If the populations of countries around the world actually took their governments’ dietary advice, they’d be better stewards of the environment.
That’s according to a study (pdf) published this month in the Proceedings of the National Academy of Sciences, in which researchers considered how national dietary recommendations would impact greenhouse gas emissions, land use, and water pollution.
The research offers a snapshot of the patchwork of dietary recommendations governments have recently issued around the world, each particular to its country’s specific dietary needs. In India, for instance, the government has pushed for people to eat more meat, to increase caloric intake and address micronutrient deficiencies. Meanwhile in the US, the government is trying to get people to cut back on meat and eat more plants.
Of the 37 countries considered, only four had included environmental-impact statements with their published recommendations for diets: Sweden, the UK, the Netherlands, and China. As climate change threatens to reshape the food system, policymakers in some places have been eager to contextualize the issue when addressing nutrition. Still, that idea hasn’t been embraced everywhere. Initially, the latest iteration of the US dietary guidelines was planned to include an environmental sustainability portion, but it was quashed by food-industry lobbyists and lawmakers supportive of the industry.
In analyzing the potential environmental effects of dietary recommendations, the scientists used a large and complex food database kept by the UN Food and Agriculture Organization. The overall results showed that if people adopted their nationally-recommended diets in the 37 countries analyzed, the countries’ corresponding environmental footprints would diminish.
It varies by country
However, the study the found impact varied depending on the wealth of the country. In some countries, in fact, adherence to government-recommended diets would actually increase greenhouse-gas emissions.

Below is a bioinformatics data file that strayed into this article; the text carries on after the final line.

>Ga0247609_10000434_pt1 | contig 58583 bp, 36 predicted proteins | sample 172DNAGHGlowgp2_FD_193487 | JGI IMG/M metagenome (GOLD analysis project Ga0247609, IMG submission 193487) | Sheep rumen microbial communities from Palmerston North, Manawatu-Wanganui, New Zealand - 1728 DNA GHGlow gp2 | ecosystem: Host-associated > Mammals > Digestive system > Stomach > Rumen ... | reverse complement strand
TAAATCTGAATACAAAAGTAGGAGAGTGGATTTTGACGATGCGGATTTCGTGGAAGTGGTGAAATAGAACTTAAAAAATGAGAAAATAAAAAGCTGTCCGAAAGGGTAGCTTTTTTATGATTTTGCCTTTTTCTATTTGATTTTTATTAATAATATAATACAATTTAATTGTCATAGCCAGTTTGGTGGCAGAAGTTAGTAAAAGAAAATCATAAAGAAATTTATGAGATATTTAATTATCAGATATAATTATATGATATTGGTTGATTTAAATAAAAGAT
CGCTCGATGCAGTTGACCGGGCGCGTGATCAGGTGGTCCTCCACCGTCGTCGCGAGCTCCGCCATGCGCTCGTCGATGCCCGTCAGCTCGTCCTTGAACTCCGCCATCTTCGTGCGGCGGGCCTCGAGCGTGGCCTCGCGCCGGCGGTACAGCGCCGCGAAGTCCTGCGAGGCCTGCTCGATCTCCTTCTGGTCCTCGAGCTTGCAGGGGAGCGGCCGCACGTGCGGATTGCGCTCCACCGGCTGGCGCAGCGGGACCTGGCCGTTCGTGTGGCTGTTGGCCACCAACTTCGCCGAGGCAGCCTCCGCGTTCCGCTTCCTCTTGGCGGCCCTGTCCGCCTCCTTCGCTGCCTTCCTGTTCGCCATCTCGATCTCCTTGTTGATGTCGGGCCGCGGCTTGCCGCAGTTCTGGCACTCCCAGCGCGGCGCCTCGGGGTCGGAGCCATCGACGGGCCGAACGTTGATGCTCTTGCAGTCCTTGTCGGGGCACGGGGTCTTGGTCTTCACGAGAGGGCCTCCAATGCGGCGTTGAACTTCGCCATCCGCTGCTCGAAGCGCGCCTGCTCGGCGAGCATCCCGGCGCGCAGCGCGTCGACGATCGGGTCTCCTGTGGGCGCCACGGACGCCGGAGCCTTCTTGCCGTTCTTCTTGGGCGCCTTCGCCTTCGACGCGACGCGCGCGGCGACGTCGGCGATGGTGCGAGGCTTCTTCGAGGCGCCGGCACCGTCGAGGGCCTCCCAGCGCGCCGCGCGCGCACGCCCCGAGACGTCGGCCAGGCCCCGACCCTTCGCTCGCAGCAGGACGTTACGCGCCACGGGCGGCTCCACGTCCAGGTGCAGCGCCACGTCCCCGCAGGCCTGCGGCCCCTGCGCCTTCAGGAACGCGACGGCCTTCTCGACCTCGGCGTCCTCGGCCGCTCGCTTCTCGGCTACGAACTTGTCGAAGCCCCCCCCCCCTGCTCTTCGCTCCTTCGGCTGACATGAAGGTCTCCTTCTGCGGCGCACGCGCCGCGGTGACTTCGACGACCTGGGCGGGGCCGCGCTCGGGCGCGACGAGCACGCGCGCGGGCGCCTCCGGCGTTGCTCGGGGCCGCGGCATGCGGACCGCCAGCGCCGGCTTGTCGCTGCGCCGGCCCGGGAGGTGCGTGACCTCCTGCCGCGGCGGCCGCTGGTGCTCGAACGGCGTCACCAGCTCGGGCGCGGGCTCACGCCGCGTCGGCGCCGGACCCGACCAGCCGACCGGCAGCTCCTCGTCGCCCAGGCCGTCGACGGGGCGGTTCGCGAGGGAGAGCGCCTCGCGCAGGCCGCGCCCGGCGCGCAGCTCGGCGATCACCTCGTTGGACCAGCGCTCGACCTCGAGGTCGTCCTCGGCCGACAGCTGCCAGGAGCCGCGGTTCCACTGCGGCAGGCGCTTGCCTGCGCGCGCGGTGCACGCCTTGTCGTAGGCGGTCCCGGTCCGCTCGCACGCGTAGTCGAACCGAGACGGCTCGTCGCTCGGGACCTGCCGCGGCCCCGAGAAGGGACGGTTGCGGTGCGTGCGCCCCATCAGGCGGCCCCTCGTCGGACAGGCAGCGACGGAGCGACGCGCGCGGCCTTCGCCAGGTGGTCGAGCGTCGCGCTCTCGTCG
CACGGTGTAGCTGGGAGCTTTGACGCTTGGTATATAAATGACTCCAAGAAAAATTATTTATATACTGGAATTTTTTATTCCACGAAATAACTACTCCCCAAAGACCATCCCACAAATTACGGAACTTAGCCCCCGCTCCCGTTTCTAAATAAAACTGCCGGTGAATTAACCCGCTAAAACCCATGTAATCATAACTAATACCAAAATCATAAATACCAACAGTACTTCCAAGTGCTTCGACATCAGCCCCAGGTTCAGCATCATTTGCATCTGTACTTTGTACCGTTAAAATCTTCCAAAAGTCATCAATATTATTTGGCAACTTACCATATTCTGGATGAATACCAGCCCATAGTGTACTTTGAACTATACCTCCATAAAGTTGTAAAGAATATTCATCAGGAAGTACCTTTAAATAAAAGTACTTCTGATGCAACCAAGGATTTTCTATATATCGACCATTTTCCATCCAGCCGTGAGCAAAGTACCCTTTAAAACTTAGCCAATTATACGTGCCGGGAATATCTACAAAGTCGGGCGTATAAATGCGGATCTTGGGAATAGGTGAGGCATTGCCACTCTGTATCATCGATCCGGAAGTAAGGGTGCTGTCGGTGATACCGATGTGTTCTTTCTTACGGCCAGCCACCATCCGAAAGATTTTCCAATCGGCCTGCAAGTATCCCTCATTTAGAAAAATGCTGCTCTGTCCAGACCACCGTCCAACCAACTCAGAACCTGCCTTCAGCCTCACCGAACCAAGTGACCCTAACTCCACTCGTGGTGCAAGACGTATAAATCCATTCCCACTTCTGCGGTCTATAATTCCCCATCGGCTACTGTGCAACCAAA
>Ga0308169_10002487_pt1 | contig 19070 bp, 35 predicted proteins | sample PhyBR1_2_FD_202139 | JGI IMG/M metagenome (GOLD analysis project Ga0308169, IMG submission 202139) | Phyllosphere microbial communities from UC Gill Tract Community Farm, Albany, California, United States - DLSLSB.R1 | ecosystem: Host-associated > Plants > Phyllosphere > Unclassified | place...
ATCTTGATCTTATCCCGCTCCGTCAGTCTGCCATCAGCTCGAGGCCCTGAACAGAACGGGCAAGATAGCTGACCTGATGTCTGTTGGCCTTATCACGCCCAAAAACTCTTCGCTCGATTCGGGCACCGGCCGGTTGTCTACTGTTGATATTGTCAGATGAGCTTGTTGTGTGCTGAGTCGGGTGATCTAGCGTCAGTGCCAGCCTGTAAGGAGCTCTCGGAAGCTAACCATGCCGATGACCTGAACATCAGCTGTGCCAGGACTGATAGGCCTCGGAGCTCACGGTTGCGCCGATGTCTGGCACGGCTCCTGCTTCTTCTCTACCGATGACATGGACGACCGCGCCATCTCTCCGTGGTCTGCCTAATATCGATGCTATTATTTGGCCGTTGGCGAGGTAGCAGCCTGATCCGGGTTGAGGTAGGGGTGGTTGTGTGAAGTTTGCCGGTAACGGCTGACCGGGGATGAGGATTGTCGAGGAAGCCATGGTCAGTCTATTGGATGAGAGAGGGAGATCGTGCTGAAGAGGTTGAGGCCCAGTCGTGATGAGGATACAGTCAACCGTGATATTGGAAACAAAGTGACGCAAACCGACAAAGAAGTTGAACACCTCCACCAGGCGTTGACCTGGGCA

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The study attributes the projected 17% increase in middle-income nations to country-specific dietary recommendations. India and Indonesia, for example, are the only two governments that have called for people to eat more meat to address micronutrient deficiencies, according to the study. Animal agriculture is a contributor to greenhouse gas emissions. In South Africa, the government has been pushing for people to eat more dairy, another source of emissions.
Meanwhile, in the US and in many other high-income countries, the latest dietary guidelines recommend people eat less meat and incorporate more fruits and vegetables into their diets. Those foods are largely associated with fewer greenhouse gas emissions (though at least one controversial study has suggested otherwise).
The researchers found similar trends when looking at what would happen to land use and water pollution if countries actually followed their national dietary recommendations:
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It’s tough research
It’s important to keep in mind the research is a large-scale assessment offering outcome models for entire populations. Combing through and assessing that kind of macro-level data has proven difficult, especially when attempting to compare nations equitably.
Brazil and Australia, in the mid-income and high-income brackets, respectively, have emissions that are 200% higher than the average country in their respective brackets—mostly because of meat consumption. In the US, Canada, and Norway (all high-income countries) emissions are about 40% higher than the average for their bracket. Still, all those countries combined have a population less than half of India’s.
There’s no good answer for how to compare the environmental impact of a meat-based dietary recommendation for 1.3 billion people in a low-emission country (like India) to the impact of a plant-based dietary recommendation for 350 million people in a high-emission country (like the US).
Also dietary needs and patterns can become hyper-specific when looking closely at a given country. “Several studies have shown that dietary quality varies not only between nations but also regionally within countries,” the study states, “for example, by socioeconomic background, ethnic background, or rural vs. urban areas.” In particular, the study notes, more data are needed about the diets of disadvantaged groups in order to fully understand how dietary recommendations can impact the environment.
Some scientists have called for more life-cycle analyses, cradle-to-grave assessments that study food products and commodities from inception through the processing, manufacturing, distribution, and disposal stages. That kind of data will help scientists unlock more precise findings on how our food systems and diets impact the world around us.